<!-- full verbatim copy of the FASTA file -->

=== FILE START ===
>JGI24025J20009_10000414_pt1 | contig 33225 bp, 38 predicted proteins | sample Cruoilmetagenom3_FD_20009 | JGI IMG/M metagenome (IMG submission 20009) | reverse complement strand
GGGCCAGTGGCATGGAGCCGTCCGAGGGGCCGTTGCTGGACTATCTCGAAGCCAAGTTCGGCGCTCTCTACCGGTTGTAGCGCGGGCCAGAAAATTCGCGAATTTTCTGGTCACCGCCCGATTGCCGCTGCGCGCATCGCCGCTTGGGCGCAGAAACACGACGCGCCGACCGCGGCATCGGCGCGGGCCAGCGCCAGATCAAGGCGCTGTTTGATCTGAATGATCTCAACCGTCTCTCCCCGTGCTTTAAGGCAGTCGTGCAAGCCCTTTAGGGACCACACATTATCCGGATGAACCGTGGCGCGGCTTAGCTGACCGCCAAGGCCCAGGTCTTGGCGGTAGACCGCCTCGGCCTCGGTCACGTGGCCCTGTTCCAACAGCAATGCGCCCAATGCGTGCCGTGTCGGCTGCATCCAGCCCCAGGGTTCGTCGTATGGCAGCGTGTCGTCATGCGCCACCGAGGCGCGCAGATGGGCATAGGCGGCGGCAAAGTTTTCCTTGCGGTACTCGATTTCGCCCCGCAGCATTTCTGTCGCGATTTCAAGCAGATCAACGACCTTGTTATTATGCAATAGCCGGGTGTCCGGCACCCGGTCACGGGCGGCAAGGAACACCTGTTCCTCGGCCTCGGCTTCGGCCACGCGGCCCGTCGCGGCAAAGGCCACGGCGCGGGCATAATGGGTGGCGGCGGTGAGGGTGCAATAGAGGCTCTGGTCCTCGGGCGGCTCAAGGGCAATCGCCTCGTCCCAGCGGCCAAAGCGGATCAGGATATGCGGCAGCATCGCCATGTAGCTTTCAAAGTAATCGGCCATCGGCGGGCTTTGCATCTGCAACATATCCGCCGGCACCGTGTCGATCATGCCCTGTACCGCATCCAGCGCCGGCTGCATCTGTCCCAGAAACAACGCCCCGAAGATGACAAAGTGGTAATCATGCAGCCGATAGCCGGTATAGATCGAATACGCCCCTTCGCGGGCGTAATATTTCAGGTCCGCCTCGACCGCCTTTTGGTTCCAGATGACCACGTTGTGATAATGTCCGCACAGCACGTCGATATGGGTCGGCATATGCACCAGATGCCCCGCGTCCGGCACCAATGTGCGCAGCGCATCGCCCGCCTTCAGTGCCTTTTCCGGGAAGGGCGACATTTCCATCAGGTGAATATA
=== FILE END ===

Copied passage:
>JGI24025J20009_10000414_pt1 | contig 33225 bp, 38 predicted proteins | sample Cruoilmetagenom3_FD_20009 | JGI IMG/M metagenome (IMG submission 20009) | reverse complement strand
GGGCCAGTGGCATGGAGCCGTCCGAGGGGCCGTTGCTGGACTATCTCGAAGCCAAGTTCGGCGCTCTCTACCGGTTGTAGCGCGGGCCAGAAAATTCGCGAATTTTCTGGTCACCGCCCGATTGCCGCTGCGCGCATCGCCGCTTGGGCGCAGAAACACGACGCGCCGACCGCGGCATCGGCGCGGGCCAGCGCCAGATCAAGGCGCTGTTTGATCTGAATGATCTCAACCGTCTCTCCCCGTGCTTTAAGGCAGTCGTGCAAGCCCTTTAGGGACCACACATTATCCGGATGAACCGTGGCGCGGCTTAGCTGACCGCCAAGGCCCAGGTCTTGGCGGTAGACCGCCTCGGCCTCGGTCACGTGGCCCTGTTCCAACAGCAATGCGCCCAATGCGTGCCGTGTCGGCTGCATCCAGCCCCAGGGTTCGTCGTATGGCAGCGTGTCGTCATGCGCCACCGAGGCGCGCAGATGGGCATAGGCGGCGGCAAAGTTTTCCTTGCGGTACTCGATTTCGCCCCGCAGCATTTCTGTCGCGATTTCAAGCAGATCAACGACCTTGTTATTATGCAATAGCCGGGTGTCCGGCACCCGGTCACGGGCGGCAAGGAACACCTGTTCCTCGGCCTCGGCTTCGGCCACGCGGCCCGTCGCGGCAAAGGCCACGGCGCGGGCATAATGGGTGGCGGCGGTGAGGGTGCAATAGAGGCTCTGGTCCTCGGGCGGCTCAAGGGCAATCGCCTCGTCCCAGCGGCCAAAGCGGATCAGGATATGCGGCAGCATCGCCATGTAGCTTTCAAAGTAATCGGCCATCGGCGGGCTTTGCATCTGCAACATATCCGCCGGCACCGTGTCGATCATGCCCTGTACCGCATCCAGCGCCGGCTGCATCTGTCCCAGAAACAACGCCCCGAAGATGACAAAGTGGTAATCATGCAGCCGATAGCCGGTATAGATCGAATACGCCCCTTCGCGGGCGTAATATTTCAGGTCCGCCTCGACCGCCTTTTGGTTCCAGATGACCACGTTGTGATAATGTCCGCACAGCACGTCGATATGGGTCGGCATATGCACCAGATGCCCCGCGTCCGGCACCAATGTGCGCAGCGCATCGCCCGCCTTCAGTGCCTTTTCCGGGAAGGGCGACATTTCCATCAGGTGAATATA